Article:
Elizabeth Smith Miller (1822–1911) Between 1897 and 1911 Elizabeth Smith Miller and her daughter, Anne Fitzhugh Miller, filled seven large scrapbooks with ephemera, convention programs, letters, press clippings, photographs, pins, ribbons, banners, and other memorabilia. The scrapbooks were created primarily to document the activities of the Geneva Political Equality Club, which the Millers founded in Geneva, New York, in 1897. They offer a unique look at the political and social atmosphere of the time as well as chronicle the efforts of two women who were major participants in the suffrage movement. Elizabeth Smith Miller and Anne Fitzhugh Miller scrapbooks are a part of the National American Woman Suffrage Association (NAWSA) Collection in the Rare Book and Special Collections Division. They also recorded some of the persistent efforts of a growing number of dedicated women and men working for woman suffrage at the state, national, and international levels. These scrapbooks capture the spirit of this suffrage struggle and provide a unique opportunity to share in the personal frustrations and victories of a cause in progress. Peterboro Cemetery ​ Peterboro Road, Peterboro, NY 13134 Madison County Learn More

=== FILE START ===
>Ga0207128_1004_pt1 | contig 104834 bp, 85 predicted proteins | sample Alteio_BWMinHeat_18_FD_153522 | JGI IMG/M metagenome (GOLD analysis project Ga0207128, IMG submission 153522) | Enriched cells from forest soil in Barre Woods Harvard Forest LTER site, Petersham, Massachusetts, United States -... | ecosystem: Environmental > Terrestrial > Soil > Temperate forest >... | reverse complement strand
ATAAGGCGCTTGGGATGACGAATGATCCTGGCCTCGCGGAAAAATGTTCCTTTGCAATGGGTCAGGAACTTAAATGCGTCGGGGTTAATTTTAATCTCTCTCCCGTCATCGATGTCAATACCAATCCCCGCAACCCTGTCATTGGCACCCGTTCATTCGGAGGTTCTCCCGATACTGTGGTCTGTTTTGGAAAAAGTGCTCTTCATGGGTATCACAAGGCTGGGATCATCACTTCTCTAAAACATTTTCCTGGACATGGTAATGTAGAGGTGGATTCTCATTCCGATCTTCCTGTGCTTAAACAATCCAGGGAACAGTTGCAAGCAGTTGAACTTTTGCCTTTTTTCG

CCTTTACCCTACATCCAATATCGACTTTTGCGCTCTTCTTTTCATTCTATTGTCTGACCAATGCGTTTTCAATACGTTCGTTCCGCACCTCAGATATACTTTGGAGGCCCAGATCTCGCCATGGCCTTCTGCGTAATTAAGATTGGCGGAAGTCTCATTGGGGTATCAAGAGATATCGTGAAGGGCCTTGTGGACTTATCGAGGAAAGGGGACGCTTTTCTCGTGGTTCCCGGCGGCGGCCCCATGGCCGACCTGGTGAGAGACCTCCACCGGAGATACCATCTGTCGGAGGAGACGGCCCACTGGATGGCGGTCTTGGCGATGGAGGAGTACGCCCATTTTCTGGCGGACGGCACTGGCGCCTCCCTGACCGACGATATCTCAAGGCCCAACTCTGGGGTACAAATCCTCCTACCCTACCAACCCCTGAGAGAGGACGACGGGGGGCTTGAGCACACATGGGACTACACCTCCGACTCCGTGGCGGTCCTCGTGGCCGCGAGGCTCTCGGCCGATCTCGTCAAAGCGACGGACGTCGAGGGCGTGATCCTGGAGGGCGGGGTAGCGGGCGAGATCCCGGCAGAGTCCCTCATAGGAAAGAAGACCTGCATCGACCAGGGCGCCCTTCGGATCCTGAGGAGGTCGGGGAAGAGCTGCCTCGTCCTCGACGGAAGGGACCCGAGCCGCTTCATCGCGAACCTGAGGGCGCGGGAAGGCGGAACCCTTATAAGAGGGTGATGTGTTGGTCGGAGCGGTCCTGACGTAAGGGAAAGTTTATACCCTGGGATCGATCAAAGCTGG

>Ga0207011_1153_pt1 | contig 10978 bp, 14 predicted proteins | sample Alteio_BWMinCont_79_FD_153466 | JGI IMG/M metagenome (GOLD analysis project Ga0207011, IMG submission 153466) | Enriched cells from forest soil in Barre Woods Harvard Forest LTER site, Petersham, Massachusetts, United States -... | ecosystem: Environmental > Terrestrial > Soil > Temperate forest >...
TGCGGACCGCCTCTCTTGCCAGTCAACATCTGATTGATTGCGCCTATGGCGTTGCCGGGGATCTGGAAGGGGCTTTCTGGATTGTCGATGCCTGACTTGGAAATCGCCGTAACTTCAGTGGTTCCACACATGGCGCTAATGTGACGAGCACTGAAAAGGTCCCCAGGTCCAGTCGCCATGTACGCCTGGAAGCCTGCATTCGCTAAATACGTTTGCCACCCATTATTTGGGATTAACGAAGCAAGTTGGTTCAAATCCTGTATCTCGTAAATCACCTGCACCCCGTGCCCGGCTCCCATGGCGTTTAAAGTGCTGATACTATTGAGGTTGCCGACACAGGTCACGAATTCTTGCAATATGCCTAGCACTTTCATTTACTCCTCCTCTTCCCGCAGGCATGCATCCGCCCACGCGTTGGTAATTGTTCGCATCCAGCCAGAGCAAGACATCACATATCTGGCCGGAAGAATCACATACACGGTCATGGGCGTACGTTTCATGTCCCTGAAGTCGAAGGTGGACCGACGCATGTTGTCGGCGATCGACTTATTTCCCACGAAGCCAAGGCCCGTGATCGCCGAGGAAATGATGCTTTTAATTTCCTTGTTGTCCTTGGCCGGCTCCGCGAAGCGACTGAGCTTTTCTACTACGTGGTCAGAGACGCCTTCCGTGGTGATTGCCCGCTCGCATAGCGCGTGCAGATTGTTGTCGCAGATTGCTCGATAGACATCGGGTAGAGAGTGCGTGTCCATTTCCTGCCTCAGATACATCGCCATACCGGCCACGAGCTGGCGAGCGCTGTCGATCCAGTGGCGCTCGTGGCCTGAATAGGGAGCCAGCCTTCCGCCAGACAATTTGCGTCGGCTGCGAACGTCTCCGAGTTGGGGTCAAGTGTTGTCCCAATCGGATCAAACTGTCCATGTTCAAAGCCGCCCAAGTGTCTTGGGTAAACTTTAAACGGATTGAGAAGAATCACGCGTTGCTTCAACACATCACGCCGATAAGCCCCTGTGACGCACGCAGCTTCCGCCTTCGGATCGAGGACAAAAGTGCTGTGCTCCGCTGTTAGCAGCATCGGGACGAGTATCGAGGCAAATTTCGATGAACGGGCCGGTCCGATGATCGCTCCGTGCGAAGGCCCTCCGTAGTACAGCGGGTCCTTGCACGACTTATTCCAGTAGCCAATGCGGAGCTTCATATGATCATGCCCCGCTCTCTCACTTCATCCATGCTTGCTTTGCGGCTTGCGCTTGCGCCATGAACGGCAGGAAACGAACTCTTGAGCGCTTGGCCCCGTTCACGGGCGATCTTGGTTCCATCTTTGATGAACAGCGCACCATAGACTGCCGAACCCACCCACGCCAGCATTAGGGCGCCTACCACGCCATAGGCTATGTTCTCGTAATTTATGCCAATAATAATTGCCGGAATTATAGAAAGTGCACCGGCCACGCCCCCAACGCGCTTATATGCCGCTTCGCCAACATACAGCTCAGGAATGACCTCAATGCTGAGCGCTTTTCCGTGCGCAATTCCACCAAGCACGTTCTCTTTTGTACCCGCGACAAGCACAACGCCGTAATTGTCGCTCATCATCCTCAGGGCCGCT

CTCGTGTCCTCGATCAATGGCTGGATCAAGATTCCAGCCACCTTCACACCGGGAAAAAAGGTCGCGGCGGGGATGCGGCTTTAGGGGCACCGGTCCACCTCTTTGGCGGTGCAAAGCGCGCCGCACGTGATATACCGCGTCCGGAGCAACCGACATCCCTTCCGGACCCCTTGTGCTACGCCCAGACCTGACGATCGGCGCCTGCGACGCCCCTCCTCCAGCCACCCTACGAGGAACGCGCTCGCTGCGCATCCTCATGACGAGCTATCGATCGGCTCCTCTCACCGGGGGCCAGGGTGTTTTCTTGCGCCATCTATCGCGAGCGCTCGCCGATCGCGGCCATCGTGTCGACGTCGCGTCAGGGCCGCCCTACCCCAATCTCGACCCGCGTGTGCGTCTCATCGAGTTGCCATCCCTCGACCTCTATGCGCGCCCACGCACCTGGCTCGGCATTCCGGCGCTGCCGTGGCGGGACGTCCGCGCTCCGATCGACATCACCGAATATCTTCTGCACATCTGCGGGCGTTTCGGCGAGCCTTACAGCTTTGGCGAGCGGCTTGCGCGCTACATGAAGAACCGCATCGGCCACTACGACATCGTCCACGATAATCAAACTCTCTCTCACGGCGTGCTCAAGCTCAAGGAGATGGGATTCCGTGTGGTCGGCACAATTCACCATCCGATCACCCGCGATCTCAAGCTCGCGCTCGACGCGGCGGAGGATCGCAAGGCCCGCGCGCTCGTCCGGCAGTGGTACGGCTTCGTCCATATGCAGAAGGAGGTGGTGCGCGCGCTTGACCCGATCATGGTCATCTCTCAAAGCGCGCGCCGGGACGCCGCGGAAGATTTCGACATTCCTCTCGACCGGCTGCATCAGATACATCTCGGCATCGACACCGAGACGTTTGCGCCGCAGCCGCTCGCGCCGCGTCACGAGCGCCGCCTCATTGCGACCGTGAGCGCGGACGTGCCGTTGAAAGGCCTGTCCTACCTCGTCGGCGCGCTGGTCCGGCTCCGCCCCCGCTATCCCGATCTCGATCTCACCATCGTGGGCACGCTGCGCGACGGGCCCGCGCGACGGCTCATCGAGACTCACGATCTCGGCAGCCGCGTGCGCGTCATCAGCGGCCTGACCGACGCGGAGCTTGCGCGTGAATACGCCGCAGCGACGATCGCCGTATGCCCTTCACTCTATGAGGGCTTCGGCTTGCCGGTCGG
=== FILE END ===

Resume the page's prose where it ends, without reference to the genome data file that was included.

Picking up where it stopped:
• Rosalie Gardiner Jones